3rd option shows progress

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November 3, 2009

2:03 AM

For too long now a middle ground has eluded the two entrenched positions of the Williamsburg housing debate. But if an idea called the “third option” now before the Williamsburg Planning Commission remains popular, the game may change — at least a little. The third option is a great idea that should be pursued, and to a much greater extent than is suggested in its current conception.

Forward-thinking commission members want to adjust the rules for the commercial district that covers much of Richmond Road to allow four unrelated people to inhabit certain types of mixed-use, multi-family buildings, like apartment complexes with restaurants on the ground floor. The idea is that this plan will foster the same type of growth expected to arise from the planned development near Wawa.

This proposal shatters the zero-sum paradigm of old. Students have long felt that they have a right to fewer housing restrictions, while vocal residents saw any concessions to students as preludes to the degradation of this city’s neighborhoods. Since this proposal targets a commercial district in which there are by definition no neighborhoods, residents have no complaints. For our part, we believe it is clear that changes like these that provide more student-friendly housing near campus will make going to school in Williamsburg much easier in the long run.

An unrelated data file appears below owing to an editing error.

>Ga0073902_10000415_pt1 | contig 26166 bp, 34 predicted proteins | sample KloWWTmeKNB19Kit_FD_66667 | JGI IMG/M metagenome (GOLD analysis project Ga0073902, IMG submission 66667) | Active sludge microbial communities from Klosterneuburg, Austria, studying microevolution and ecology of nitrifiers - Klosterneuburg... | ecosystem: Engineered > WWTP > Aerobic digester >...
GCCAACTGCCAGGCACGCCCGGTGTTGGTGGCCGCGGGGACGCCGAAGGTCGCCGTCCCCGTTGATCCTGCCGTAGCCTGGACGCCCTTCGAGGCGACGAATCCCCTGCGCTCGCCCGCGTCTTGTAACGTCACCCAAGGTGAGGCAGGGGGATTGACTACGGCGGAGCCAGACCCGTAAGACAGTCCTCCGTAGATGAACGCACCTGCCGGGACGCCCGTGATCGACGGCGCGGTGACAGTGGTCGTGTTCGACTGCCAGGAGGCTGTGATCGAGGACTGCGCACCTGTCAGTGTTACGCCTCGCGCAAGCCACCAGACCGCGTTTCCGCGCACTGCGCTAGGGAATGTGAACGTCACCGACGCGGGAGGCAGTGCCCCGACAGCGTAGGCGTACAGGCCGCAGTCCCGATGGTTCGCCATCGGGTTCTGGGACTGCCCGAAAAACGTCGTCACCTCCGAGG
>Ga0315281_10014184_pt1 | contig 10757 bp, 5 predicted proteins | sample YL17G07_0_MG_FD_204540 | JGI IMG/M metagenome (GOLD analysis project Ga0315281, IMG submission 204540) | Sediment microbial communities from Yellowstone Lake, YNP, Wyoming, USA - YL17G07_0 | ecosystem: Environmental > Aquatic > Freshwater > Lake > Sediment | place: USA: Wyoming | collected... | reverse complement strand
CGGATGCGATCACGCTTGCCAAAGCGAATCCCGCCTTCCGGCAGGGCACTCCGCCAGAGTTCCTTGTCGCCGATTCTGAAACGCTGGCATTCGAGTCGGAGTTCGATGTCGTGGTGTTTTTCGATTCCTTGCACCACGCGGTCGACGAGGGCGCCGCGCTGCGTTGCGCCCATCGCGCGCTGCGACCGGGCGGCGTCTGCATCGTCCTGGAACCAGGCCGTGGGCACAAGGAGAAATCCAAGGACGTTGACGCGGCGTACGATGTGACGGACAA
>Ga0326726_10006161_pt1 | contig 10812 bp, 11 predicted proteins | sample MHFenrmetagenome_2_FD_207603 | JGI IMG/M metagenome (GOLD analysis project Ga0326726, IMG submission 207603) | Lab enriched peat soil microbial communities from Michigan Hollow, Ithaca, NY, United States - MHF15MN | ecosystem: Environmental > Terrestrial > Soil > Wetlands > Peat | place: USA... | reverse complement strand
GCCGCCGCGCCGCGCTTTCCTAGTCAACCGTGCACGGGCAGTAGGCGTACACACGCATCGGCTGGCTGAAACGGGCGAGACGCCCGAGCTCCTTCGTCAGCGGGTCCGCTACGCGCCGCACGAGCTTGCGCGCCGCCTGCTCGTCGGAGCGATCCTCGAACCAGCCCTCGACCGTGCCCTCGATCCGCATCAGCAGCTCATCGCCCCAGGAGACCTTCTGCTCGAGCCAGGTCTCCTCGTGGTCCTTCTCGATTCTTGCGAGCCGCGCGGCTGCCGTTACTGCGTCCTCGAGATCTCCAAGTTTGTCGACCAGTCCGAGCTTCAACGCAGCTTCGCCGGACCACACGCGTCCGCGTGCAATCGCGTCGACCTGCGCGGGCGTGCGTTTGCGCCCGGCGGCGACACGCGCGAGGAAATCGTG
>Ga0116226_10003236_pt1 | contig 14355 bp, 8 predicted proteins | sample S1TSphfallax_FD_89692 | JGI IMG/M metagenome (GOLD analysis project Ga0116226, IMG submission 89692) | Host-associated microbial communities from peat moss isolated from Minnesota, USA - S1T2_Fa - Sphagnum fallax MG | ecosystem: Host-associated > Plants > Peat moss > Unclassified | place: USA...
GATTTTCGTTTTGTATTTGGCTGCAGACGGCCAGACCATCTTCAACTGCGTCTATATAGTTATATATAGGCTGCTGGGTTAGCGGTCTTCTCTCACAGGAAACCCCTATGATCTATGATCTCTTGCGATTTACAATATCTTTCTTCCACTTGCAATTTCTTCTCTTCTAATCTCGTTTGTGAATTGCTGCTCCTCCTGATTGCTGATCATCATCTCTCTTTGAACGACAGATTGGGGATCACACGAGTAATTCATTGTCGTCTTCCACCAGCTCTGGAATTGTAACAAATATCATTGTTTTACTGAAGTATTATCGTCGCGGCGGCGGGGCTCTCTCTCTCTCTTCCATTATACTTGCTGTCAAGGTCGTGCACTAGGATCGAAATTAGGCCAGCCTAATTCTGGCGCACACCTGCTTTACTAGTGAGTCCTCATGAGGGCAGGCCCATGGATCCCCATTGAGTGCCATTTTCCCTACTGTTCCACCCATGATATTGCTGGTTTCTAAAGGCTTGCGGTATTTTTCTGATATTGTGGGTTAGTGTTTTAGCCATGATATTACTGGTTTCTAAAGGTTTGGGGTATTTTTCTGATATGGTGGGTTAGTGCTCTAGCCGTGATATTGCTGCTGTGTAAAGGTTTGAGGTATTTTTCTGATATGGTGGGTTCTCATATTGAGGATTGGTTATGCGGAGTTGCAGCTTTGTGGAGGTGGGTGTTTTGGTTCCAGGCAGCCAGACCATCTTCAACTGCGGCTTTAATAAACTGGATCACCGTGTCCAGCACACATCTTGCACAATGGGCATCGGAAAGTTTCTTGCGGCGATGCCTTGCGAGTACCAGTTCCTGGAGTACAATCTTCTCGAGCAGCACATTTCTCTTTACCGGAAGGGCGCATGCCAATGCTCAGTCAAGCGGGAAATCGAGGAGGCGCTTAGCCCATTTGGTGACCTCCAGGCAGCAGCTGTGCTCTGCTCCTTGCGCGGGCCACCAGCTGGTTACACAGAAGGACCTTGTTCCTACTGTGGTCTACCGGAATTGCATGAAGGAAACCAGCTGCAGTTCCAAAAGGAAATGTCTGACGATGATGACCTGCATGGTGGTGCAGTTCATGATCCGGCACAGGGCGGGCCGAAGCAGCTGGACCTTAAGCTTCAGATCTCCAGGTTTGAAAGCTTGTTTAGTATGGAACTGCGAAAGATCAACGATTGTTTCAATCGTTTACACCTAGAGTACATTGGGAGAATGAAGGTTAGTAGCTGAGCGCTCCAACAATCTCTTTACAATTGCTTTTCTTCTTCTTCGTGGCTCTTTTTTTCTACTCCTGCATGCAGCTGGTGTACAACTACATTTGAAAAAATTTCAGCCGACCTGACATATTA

But this proposal does not offer enough. It does nothing to take the pressure off of students right now, and its greatest political asset — its limited focus — keeps it from having the effect a real overhaul to the city’s ordinances should have. Under this proposal, all of the rental houses adjacent to campus would be omitted. This is unacceptable.

Going forward, these changes should be accepted along with similar changes to other commercial districts in the city. But although that would be progressive, it would also leave us short of our ultimate goal to repeal the three-person rule altogether. Students need to be more persistent in their efforts to register and vote in Williamsburg, because only when we vote in proportion to our numbers will we ever actually gain the attention we deserve.

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